Unfortunately, the airlines are faced with unprecedented costs these days and continue to sell their seats at prices based on the verge of loss. The greatest cost to the company is fuel and the second biggest chunk is labor. Management can’t do much about fuel cost ( just think of filling your own car) but they can, to some extent, control the cost of labor. Guess which cost the airlines focus on. It seems a shame that many commuter pilots are paid so little that they may qualify for food stamps. And even at the majors the salaries, benefits and work rules have been slashed abruptly and extensively by managements using the bankruptcy lever as a tool.

No, I would not recommend an airline pilot career to a youngster swimming up the stream of modern day commercial aviation. There are too many waterfalls to negotiate, the river is rising and moving too fast in the wrong direction and the safety net of a reasonable retirement pension with medical benefits has been badly holed and is on the verge of being ripped away entirely. The glory days are indeed over. The reward of wearing the uniform of an airline pilot has been sadly minimized and, as Barry says, should one insist in enduring the pitfalls of pursuing an airline career, he or she should have another vocation to fall back upon.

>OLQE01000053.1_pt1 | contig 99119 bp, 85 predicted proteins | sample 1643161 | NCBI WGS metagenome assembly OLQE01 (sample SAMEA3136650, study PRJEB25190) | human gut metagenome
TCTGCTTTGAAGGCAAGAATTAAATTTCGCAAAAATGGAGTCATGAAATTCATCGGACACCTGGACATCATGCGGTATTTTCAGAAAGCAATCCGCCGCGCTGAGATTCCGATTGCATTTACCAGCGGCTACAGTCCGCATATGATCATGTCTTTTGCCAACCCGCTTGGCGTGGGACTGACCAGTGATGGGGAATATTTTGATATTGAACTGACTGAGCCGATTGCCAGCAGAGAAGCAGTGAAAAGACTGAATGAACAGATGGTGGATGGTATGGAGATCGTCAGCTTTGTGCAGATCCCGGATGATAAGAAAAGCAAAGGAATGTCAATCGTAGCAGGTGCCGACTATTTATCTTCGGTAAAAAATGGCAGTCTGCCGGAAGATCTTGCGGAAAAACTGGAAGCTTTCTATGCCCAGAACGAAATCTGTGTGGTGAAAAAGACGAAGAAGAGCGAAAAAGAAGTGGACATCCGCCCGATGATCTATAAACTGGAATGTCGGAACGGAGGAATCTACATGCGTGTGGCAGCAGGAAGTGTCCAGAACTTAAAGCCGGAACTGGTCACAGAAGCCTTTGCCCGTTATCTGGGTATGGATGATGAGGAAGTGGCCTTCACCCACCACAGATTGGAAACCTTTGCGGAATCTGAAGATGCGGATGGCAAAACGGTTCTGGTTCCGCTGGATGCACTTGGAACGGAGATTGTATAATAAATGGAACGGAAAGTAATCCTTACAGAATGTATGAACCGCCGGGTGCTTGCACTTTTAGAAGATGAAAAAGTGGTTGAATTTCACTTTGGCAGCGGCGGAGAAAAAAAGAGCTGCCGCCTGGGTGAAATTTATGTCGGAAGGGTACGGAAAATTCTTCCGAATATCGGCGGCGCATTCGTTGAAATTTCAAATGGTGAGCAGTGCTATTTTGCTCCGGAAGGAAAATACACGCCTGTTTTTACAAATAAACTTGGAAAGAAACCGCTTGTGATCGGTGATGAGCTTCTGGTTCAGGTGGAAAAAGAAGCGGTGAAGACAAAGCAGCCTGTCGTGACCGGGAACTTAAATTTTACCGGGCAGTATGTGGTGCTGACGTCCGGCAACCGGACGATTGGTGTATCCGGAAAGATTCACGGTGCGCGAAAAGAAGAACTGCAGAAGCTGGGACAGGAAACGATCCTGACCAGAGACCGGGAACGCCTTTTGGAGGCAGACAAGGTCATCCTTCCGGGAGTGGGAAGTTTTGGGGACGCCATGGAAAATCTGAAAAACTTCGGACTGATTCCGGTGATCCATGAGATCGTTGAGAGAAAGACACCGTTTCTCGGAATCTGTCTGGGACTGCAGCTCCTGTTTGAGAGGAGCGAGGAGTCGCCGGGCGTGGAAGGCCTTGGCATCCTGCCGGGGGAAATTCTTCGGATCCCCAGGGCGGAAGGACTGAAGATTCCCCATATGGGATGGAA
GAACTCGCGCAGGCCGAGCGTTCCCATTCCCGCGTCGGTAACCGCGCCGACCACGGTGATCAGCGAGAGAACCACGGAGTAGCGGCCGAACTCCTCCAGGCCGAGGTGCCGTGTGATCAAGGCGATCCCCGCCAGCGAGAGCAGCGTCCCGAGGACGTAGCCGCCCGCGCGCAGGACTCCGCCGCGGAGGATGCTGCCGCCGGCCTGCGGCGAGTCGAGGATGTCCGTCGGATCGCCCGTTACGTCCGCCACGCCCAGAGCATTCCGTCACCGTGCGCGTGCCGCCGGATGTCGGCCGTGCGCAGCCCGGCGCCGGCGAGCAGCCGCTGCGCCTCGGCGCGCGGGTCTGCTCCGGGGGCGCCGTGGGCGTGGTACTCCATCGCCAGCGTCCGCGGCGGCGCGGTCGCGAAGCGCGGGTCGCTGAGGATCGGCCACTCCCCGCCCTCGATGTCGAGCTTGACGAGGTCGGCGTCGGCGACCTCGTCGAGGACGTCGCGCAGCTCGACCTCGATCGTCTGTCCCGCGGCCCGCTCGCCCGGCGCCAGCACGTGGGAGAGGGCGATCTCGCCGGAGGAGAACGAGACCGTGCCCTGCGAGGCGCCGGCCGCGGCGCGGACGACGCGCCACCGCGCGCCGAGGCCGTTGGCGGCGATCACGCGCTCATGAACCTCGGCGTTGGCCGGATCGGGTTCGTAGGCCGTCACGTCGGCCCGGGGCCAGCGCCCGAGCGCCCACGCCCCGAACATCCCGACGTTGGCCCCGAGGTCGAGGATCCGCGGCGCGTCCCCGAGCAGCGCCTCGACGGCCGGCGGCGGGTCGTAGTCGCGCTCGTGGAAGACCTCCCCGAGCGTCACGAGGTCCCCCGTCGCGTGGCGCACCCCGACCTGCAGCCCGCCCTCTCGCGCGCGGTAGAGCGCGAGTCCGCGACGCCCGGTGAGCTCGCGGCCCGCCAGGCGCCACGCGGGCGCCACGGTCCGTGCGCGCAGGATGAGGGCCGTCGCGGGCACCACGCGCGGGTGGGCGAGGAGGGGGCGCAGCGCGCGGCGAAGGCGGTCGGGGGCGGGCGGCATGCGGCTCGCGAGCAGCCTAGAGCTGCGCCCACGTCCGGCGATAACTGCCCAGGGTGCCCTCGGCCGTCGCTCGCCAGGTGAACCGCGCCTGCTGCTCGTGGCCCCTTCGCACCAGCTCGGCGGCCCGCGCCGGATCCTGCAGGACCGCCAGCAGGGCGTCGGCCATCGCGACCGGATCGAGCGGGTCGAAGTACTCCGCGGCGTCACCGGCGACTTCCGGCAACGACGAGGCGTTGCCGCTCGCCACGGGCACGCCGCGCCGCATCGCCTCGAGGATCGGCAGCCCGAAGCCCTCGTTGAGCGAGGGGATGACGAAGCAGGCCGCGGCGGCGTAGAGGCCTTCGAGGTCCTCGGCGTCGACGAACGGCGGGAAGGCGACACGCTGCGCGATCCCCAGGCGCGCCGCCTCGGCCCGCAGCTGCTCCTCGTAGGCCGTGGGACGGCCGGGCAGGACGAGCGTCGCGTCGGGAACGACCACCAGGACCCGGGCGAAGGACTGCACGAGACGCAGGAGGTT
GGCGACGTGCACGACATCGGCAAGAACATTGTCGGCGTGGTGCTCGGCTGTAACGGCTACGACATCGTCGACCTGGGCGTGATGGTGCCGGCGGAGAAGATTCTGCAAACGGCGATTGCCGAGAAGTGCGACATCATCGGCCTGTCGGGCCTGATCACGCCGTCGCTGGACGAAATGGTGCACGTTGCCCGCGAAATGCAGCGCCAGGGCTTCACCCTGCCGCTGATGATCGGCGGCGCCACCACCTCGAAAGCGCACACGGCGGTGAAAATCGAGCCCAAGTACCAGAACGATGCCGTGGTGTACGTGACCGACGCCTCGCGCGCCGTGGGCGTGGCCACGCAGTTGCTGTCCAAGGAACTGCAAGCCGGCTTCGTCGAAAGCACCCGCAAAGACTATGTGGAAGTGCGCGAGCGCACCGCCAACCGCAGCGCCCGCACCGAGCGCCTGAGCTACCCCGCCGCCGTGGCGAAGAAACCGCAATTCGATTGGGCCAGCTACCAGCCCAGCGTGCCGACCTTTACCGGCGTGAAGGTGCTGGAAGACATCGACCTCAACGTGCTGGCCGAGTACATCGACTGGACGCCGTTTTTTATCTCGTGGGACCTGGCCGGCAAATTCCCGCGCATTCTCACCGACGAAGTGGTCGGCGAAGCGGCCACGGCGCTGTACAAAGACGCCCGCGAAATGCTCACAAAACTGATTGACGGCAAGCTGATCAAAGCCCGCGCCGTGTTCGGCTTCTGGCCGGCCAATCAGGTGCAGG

My son, Eric, almost followed in my footsteps. He attended and graduated from Comair Academy in the early ‘90s, became a flight instructor and nearly took a job as a feeder pilot. Thankfully for him, he settled on a career in real estate development and airport management. He still flies, but only when he wants to. And he has a pretty steady salary, sleeps in his own bed at night and has no fear of having to commute across several states to work.

Thanks again, Barry, for stating the unvarnished truth. It is my fervent hope that the careers of airline pilots can be enhanced to where they once were. But I’m not holding my breath.
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Old 06-06-2006, 12:11 AM   #7  
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Quote:
Originally Posted by Breckster
How about a former Fokker F-28 driver?
I have an F28 type, the company replied and said they want F100 only. I think the German company may be contracting for a Romanian regional called Carpetair which code shares with Lufthansa. The reply said they were offering contracts up to two years. Seems kind of short to me but I'm not very knowledgeable about contract flying in Europe.
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Old 06-23-2006, 01:02 PM   #8  
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That is short! I live here... (Germany)
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Old 06-24-2006, 06:35 AM   #9  
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"ive got that little focker in my sight"